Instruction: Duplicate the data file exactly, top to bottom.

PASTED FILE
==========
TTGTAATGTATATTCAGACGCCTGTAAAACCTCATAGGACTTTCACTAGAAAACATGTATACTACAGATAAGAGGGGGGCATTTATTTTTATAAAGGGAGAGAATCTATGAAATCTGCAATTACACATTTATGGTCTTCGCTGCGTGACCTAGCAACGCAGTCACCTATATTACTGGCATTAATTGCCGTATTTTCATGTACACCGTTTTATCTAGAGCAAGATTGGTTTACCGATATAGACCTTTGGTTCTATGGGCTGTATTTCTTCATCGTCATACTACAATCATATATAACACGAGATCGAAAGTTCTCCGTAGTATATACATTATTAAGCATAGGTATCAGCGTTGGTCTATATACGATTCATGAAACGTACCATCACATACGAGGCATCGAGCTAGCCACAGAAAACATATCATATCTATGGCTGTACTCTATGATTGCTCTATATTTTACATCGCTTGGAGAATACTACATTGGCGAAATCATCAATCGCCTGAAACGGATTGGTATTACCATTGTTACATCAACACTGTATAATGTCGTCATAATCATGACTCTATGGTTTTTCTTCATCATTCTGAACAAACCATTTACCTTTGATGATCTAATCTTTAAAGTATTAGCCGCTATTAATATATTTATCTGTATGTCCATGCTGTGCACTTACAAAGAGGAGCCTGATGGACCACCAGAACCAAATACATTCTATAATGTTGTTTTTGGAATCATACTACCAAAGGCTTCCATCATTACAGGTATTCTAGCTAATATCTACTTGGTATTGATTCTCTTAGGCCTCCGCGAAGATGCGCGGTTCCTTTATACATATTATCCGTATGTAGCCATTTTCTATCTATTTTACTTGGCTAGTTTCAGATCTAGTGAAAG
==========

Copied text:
TTGTAATGTATATTCAGACGCCTGTAAAACCTCATAGGACTTTCACTAGAAAACATGTATACTACAGATAAGAGGGGGGCATTTATTTTTATAAAGGGAGAGAATCTATGAAATCTGCAATTACACATTTATGGTCTTCGCTGCGTGACCTAGCAACGCAGTCACCTATATTACTGGCATTAATTGCCGTATTTTCATGTACACCGTTTTATCTAGAGCAAGATTGGTTTACCGATATAGACCTTTGGTTCTATGGGCTGTATTTCTTCATCGTCATACTACAATCATATATAACACGAGATCGAAAGTTCTCCGTAGTATATACATTATTAAGCATAGGTATCAGCGTTGGTCTATATACGATTCATGAAACGTACCATCACATACGAGGCATCGAGCTAGCCACAGAAAACATATCATATCTATGGCTGTACTCTATGATTGCTCTATATTTTACATCGCTTGGAGAATACTACATTGGCGAAATCATCAATCGCCTGAAACGGATTGGTATTACCATTGTTACATCAACACTGTATAATGTCGTCATAATCATGACTCTATGGTTTTTCTTCATCATTCTGAACAAACCATTTACCTTTGATGATCTAATCTTTAAAGTATTAGCCGCTATTAATATATTTATCTGTATGTCCATGCTGTGCACTTACAAAGAGGAGCCTGATGGACCACCAGAACCAAATACATTCTATAATGTTGTTTTTGGAATCATACTACCAAAGGCTTCCATCATTACAGGTATTCTAGCTAATATCTACTTGGTATTGATTCTCTTAGGCCTCCGCGAAGATGCGCGGTTCCTTTATACATATTATCCGTATGTAGCCATTTTCTATCTATTTTACTTGGCTAGTTTCAGATCTAGTGAAAG